Navratri 2023 Kalash Sthapna, Puja Vidhi and Kanya Puja.

Oct 14, 2023 - 22:01
Oct 15, 2023 - 08:22
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Navratri 2023 Kalash Sthapna, Puja Vidhi and Kanya Puja.
Navratri 2023 Kalash Sthapna, Puja Vidhi and Kanya Puja.

Navratri 2023 Kalash Sthapna :

Shardiya Navratri, also known as Maha Navratri, is the most celebrated and widely observed Navratri festival. It falls in the Hindu month of Ashwin (usually in September or October) and typically lasts for nine nights and ten days. Shardiya Navratri is dedicated to the worship of the goddess Durga. 

Navratri 2023 starts from 15 th October, Sunday and ends on 23 rd October Monday. Kalash Sthapana Subh Muhurat is starting from 15th October 11:09 am to 11:56 am.

During Navratri, people observe fasts, perform religious rituals, participate in traditional dances like Garba and Dandiya, and celebrate the victory of good over evil.

Puja Samagri for Kalash Sthapana 

The items required for performing the puja (worship) during Shardiya Navratri can vary depending on your family or community traditions. Here is a list of common puja samagri (worship materials) that are often used during Navratri:

1. Murti or Idol of Goddess Durga: This is the central focus of the puja. You can either use a small idol or a picture of Goddess Durga.

2. Akshat (Raw Unbroken Rice): Used for offering to the goddess.

3. Flowers: Fresh flowers, especially marigolds, are commonly used as offerings.

4. Incense Sticks (Agarbatti) and Dhoop: Used for creating a fragrant atmosphere during the puja.

5. Diya or Oil Lamp: Lit to symbolize the removal of darkness and ignorance.

6. Camphor (Kapoor): Used for Aarti (waving of the lamp).

7. Coconut: Offered as a symbol of purity.

8. Sweets and Fruits: Typically offered to the goddess and then distributed as Prasad.

9. Kumkum (Vermilion) and Haldi (Turmeric Powder): Used for applying a tilak (mark) on the idol and for decoration.

10. Sandalwood Paste: Often used for applying tilak on the idol.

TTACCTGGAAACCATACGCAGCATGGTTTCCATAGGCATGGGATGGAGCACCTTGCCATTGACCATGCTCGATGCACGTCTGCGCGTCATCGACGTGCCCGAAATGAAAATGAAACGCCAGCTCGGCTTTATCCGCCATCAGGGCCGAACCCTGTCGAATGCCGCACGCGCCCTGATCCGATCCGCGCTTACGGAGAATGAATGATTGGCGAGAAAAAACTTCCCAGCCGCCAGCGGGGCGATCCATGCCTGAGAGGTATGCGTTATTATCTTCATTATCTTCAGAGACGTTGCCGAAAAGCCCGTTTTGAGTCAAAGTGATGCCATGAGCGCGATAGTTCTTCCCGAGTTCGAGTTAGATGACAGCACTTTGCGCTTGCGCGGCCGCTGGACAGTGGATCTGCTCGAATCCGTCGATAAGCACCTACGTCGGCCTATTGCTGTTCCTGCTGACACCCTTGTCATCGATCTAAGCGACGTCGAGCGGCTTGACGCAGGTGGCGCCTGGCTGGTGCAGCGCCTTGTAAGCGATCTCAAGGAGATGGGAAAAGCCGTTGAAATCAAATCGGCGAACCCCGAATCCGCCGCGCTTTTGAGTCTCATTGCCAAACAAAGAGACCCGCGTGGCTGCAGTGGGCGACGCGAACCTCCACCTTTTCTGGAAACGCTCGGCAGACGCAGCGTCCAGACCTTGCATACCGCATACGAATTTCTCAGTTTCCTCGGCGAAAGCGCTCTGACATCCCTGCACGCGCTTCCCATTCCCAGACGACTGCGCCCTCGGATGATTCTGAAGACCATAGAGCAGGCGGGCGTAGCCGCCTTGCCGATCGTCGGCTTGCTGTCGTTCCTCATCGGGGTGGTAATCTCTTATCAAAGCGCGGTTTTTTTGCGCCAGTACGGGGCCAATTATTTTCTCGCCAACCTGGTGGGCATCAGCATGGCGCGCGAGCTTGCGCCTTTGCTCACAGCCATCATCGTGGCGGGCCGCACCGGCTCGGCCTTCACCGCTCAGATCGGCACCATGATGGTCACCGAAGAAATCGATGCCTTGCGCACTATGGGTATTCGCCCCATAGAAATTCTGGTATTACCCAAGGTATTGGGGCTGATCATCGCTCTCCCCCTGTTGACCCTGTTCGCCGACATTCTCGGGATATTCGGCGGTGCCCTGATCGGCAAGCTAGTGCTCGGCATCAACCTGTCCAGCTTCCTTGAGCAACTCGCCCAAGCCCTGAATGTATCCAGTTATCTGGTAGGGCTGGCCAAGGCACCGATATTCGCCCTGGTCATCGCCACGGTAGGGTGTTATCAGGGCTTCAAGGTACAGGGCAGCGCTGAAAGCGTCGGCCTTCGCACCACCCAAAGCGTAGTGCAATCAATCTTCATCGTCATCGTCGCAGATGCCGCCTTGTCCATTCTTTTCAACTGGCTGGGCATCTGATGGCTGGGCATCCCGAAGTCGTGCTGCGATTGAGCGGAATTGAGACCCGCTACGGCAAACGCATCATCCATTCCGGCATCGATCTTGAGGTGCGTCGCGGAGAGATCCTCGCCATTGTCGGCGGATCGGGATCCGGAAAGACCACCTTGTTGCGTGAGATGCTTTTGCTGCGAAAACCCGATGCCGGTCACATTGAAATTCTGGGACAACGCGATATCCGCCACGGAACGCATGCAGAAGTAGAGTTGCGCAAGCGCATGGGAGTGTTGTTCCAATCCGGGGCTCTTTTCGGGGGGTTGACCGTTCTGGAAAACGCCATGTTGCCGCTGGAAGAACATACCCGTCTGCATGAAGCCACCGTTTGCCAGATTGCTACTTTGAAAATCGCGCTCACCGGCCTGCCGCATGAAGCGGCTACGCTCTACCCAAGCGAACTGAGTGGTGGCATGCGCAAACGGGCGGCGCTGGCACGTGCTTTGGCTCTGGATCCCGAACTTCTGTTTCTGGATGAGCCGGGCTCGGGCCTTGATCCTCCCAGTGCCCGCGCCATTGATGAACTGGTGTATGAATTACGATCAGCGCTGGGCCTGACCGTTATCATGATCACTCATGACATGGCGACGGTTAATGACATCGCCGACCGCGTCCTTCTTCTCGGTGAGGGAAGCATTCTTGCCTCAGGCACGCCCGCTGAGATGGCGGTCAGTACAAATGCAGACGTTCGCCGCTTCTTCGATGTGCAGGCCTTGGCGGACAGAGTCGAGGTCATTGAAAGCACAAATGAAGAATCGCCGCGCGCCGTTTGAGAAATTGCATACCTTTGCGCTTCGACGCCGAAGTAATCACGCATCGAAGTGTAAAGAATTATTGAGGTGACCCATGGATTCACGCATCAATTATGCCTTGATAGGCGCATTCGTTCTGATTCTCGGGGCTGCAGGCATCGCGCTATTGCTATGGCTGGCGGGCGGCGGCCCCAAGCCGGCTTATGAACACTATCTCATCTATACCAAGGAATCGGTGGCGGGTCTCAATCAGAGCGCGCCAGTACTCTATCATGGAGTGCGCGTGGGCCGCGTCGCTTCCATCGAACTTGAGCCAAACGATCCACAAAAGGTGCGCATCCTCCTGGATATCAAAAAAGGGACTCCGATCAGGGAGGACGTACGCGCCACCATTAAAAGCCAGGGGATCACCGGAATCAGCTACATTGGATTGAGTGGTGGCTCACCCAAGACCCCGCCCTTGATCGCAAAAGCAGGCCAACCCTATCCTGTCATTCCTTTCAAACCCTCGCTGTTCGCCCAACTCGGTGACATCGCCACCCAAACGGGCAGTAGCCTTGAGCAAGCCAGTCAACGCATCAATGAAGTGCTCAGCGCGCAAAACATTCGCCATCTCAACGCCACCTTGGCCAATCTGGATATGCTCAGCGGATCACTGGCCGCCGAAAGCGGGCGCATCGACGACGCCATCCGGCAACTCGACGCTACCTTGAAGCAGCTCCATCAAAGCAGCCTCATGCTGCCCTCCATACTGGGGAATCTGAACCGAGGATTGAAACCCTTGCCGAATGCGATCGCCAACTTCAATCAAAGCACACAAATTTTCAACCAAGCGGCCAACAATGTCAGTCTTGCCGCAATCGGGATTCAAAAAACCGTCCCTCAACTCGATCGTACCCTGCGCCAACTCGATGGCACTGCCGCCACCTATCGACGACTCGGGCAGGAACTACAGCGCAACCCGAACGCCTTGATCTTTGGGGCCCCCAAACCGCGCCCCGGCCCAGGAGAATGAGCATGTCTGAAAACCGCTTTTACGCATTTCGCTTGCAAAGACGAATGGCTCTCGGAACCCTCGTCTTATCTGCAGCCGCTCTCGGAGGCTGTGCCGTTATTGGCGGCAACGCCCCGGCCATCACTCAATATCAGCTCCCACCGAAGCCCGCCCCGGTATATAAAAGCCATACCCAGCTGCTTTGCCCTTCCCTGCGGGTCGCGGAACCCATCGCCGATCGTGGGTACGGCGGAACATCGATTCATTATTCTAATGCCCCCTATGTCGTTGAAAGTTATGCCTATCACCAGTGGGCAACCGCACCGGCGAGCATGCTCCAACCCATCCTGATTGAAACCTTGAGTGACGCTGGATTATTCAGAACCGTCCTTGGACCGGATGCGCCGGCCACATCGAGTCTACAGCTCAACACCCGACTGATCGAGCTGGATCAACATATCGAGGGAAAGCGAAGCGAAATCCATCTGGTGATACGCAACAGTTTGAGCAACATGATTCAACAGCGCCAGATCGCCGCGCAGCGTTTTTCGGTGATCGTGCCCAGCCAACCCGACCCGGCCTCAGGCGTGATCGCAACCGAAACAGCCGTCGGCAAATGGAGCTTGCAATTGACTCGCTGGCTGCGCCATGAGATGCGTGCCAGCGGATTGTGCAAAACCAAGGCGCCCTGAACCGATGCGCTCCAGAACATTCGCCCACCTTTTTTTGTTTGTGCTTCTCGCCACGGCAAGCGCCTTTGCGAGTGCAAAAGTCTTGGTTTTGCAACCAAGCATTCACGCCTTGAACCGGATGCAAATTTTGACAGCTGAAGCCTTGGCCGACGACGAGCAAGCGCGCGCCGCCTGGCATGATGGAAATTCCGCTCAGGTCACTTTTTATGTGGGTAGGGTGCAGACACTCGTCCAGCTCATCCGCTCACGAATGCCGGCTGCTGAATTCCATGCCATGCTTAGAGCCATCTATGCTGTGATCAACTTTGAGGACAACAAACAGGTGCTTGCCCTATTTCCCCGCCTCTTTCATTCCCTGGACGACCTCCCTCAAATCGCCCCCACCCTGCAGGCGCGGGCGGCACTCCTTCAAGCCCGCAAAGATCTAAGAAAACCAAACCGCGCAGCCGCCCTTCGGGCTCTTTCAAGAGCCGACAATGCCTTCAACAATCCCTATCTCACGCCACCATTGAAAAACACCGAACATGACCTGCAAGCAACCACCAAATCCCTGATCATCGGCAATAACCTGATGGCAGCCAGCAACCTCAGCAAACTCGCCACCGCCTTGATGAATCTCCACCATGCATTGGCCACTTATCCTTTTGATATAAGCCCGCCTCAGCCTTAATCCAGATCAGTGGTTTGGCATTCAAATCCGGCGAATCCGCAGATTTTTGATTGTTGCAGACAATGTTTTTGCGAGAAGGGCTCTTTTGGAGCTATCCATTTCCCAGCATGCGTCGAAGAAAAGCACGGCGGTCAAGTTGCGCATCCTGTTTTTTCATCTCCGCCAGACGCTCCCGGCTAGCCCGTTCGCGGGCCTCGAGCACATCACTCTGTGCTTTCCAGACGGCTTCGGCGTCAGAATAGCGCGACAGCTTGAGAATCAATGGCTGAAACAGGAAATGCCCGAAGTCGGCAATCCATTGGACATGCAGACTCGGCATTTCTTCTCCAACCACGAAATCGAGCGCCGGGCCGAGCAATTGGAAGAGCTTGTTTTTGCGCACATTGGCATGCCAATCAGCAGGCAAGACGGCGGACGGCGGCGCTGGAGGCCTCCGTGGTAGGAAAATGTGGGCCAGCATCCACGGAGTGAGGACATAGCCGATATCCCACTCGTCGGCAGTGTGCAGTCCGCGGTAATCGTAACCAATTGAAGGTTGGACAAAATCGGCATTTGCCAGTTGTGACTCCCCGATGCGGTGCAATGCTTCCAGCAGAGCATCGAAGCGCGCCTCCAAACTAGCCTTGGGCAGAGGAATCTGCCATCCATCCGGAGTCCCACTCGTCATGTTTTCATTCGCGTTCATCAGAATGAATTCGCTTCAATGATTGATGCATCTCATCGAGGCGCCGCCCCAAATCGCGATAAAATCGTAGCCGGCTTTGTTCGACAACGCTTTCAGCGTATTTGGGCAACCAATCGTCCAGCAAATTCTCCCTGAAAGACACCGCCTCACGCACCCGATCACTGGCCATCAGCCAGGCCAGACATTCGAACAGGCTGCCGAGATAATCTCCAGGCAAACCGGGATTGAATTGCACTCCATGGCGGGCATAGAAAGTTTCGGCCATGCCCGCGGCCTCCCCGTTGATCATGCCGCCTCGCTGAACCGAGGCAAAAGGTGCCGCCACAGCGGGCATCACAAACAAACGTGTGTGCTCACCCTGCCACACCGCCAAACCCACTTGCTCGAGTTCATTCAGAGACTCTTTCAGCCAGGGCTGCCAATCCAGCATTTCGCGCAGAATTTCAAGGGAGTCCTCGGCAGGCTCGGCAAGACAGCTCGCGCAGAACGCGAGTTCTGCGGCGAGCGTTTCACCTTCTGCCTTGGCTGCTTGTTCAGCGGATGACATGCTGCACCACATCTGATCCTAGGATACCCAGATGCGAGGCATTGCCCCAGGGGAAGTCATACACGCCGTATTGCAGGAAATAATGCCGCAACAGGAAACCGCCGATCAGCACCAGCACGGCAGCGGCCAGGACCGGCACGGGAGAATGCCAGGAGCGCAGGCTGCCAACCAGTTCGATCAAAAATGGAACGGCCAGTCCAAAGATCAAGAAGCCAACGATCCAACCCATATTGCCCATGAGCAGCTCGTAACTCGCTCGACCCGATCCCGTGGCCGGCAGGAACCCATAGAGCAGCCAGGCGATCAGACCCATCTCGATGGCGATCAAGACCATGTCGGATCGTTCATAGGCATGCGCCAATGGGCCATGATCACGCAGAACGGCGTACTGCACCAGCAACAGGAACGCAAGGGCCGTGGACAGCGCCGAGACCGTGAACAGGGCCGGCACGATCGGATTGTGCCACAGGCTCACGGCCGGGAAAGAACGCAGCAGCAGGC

11. Chana (Chickpeas) and Jaggery: These are common offerings to the goddess.

12. Kalash: A pot filled with water and covered with mango leaves is often used as a symbol of abundance and purity.

13. Aarti Thali: A plate or tray used to hold the items for Aarti, including a small lamp or diya.

14. Red Cloth: Used for covering the altar or murti.

15. Bell: Often rung during the puja to ward off negative energies.

16. Coconut and Betel Leaves: Offered during the Aarti.

17. Durga Saptashati Book: If you're reciting the Durga Saptashati, you'll need a copy of the text.

18. Sacred Water: Ganga jal (water from the Ganges river) or simply clean, purified water.

19. Roli and Chawal: Red vermillion and rice grains for applying tilak.

20. Moli or Red Thread: Used for tying on the wrist as a protective thread.

How to Celebrate Navratri :

Celebrating Shardiya Navratri involves various customs, rituals, and practices. Here's a general overview of how to celebrate and participate in the festival:

  1. Preparation:

    • Begin preparations for the festival well in advance by cleaning and decorating your home. Many people also build a small temple or shrine dedicated to the goddess Durga in their homes.
    • Purchase or make traditional clothing, such as chaniya cholis or ghagra cholis for women and kurtas or dhotis for men.
  2. Fasting and Diet:

    • Many people choose to fast during Navratri, abstaining from certain foods and consuming only satvik (pure) vegetarian meals.
    • Common foods consumed during fasting include fruits, nuts, dairy products, and specific grains like amaranth and buckwheat.
    • It's essential to consult with a nutritionist or healthcare professional before starting a fast, especially if you have specific dietary needs or health concerns.
  3. Prayers and Puja:

    • Perform daily prayers and rituals dedicated to the goddess Durga. This typically includes lighting a lamp or diya, offering flowers, incense, and fruits, and reciting prayers and mantras.
    • The Durga Saptashati, a set of hymns and stories about the goddess, is often recited during Navratri.
  4. Visit Temples:

    • Many people visit temples, especially those dedicated to Durga, during Navratri. Temples often hold special ceremonies and events during this time.
  5. Garba and Dandiya Raas:

    • Participate in the traditional folk dances of Garba and Dandiya Raas, which are an integral part of Navratri celebrations in many regions. These dances are performed in groups and involve rhythmic footwork and the use of sticks (Dandiya).
  6. Observing Navami and Dashami: